New recipes

Double Dipped Cookie Sticks

Double Dipped Cookie Sticks

This sweet recipe is perfect for an afternoon tea party or sweet that is nice, light, and festive.

Double Dipped Cookie Sticks

This sweet recipe is perfect for an afternoon tea party or sweet that is nice, light, and festive.

Ingredients

  • 1 package premade sugar cookie dough, preferably Nestle Toll House Rolled and Ready Sugar Cookie Dough Sheets
  • 1/2 cup semi-sweet morsels, preferably Nestle Toll House Semi-Sweet Chocolate Morsels
  • 1/2 cup white morsels, preferably Nestle Toll House Premier White Morsels
  • 1 Teaspoon vegetable oil, divided
  • Decorative sprinkles

Bird’s Nest Sugar Cookies

To celebrate the coming of spring, it seemed fitting to make some Bird’s Nest Cookies. You’re going to be amazed by how simple these sweet cookies are to make. They turned out so cute, and were incredibly easy to make using ready-made ingredients. I think these would also be perfect for Easter along with this Carrot Cake Trifle.

Anyone that knows me, knows that I love birds. My yard has become a popular haven for various species, and I love to sit out on my screened porch to watch them, often with binoculars in hand. I jokingly refer to it as my ranger duties, as I go out to fill the feeders and bird baths each day. The wildlife on my property has come to rely on regular feedings and housing. It’s nearly spring, so soon it will be time to start putting out nesting materials. I’m looking forward to a yard filled with chirping babies.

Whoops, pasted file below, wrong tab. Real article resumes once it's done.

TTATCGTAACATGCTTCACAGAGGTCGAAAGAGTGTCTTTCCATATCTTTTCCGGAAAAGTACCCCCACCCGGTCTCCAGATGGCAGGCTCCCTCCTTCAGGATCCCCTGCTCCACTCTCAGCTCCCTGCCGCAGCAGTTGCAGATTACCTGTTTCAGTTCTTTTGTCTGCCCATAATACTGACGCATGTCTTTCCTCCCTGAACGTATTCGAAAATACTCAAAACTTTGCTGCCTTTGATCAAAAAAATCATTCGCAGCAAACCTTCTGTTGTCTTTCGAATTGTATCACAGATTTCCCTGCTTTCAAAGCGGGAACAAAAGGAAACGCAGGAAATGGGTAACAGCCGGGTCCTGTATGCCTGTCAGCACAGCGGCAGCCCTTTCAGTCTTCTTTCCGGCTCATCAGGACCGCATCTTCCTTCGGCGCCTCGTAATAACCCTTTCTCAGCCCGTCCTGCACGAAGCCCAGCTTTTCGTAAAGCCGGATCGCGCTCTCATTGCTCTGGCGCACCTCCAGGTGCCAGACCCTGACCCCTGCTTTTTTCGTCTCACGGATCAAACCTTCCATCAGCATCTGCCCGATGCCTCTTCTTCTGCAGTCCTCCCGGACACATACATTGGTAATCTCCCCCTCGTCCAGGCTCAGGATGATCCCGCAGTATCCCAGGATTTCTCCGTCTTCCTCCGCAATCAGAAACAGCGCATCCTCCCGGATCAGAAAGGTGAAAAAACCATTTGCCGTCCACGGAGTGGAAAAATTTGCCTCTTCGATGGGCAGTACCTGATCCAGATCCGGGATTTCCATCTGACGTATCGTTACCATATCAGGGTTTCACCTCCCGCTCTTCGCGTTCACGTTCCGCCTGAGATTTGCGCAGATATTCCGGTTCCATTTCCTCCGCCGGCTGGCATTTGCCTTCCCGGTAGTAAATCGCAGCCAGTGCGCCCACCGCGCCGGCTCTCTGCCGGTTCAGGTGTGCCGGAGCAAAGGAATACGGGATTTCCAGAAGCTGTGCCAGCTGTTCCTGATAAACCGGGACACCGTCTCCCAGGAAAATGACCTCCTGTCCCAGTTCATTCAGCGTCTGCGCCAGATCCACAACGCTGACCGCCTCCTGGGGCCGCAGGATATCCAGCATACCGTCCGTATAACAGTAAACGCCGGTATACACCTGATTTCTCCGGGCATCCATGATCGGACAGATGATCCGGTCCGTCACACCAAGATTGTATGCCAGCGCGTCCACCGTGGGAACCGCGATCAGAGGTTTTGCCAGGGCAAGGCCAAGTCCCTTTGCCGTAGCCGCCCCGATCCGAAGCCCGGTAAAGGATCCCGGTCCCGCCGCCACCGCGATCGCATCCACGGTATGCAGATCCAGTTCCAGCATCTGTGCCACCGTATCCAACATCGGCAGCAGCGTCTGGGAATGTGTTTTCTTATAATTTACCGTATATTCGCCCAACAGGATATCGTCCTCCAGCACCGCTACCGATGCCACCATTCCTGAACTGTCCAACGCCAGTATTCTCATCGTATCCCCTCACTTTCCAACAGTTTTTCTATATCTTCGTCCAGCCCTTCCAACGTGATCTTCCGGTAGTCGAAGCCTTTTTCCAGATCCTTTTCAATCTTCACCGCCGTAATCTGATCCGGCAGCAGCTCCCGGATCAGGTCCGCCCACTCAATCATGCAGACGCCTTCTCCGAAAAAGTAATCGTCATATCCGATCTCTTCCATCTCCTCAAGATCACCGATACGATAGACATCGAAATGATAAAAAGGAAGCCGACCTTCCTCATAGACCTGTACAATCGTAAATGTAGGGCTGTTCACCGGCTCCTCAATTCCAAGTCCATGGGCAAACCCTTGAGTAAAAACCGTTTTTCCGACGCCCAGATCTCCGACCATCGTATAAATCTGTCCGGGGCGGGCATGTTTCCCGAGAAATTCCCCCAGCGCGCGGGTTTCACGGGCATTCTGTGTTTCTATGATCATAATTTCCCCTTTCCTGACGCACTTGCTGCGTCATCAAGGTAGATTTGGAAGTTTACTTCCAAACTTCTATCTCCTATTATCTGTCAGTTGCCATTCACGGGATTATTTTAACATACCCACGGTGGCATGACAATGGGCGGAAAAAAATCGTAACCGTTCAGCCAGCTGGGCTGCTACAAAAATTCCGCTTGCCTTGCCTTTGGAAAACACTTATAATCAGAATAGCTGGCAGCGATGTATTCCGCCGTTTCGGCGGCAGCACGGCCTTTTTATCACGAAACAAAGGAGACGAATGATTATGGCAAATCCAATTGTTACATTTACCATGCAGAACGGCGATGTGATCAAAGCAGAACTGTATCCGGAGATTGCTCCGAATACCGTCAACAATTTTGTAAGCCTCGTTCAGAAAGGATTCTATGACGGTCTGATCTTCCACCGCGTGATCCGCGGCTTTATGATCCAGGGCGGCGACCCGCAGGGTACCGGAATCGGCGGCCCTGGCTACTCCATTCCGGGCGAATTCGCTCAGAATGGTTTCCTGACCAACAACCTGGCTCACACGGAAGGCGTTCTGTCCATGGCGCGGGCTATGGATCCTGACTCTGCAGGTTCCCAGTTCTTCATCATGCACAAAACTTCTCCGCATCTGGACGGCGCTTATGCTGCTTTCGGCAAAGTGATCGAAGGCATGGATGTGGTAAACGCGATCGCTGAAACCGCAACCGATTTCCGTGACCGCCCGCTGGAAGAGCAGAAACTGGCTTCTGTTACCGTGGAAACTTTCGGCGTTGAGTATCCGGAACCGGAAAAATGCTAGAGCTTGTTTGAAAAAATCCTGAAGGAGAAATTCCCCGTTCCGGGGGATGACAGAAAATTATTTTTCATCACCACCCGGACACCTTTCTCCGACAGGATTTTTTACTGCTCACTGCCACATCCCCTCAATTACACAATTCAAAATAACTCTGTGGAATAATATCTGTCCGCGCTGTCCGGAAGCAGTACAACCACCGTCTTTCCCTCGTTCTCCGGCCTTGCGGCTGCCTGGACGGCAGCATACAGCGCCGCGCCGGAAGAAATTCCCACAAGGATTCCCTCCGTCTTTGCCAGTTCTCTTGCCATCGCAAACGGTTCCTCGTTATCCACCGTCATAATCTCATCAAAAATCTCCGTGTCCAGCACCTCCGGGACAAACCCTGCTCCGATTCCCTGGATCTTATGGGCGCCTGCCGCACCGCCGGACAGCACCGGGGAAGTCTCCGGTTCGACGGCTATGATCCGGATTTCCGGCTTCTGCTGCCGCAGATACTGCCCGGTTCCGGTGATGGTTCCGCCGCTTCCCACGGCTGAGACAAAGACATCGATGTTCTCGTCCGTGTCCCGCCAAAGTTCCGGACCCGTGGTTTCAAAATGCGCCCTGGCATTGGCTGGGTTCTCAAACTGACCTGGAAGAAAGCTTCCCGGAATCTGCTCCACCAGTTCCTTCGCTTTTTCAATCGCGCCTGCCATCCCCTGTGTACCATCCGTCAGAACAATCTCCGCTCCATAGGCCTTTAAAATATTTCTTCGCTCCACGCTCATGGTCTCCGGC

Here’s are the ingredients you need for this project:

1 package Sugar Cookie Dough Sheets (from the refrigerator section of your grocery store)
green decorator icing
small candy coated eggs

I used Nestlé Toll House Rolled and Ready Cookie Dough to make the cookies, but use your favorite sugar cookie recipe if you like. The package contains 2 sheets of dough that are rolled and ready for your cookie cutters.

Simply use a round cookie cutter or the open end of a glass to cut out your cookies. Bake on baking sheets, according to package directions. Remove to a wire rack to cool completely.

Once the cookies have cooled completely, use a star tip to create a grassy nest on top of the cookies. I think a leaf tip would work fine for this too. If you don’t have any decorator tips, just swirl some on with the back of a spoon. This might be easier if you have little ones helping you. I used a prepared green decorator icing to keep this baking project super simple. You could alternately make your own buttercream icing and tint it green with food coloring.

Lastly, top each nest with a few candy coated eggs.

These bird’s nest cookies are a great way to create fun, and are sure to be a hit with your family. My little girl loved these cookies. I have a feeling we will be making a lot more of them.


Double Dipped Cookie Sticks - Recipes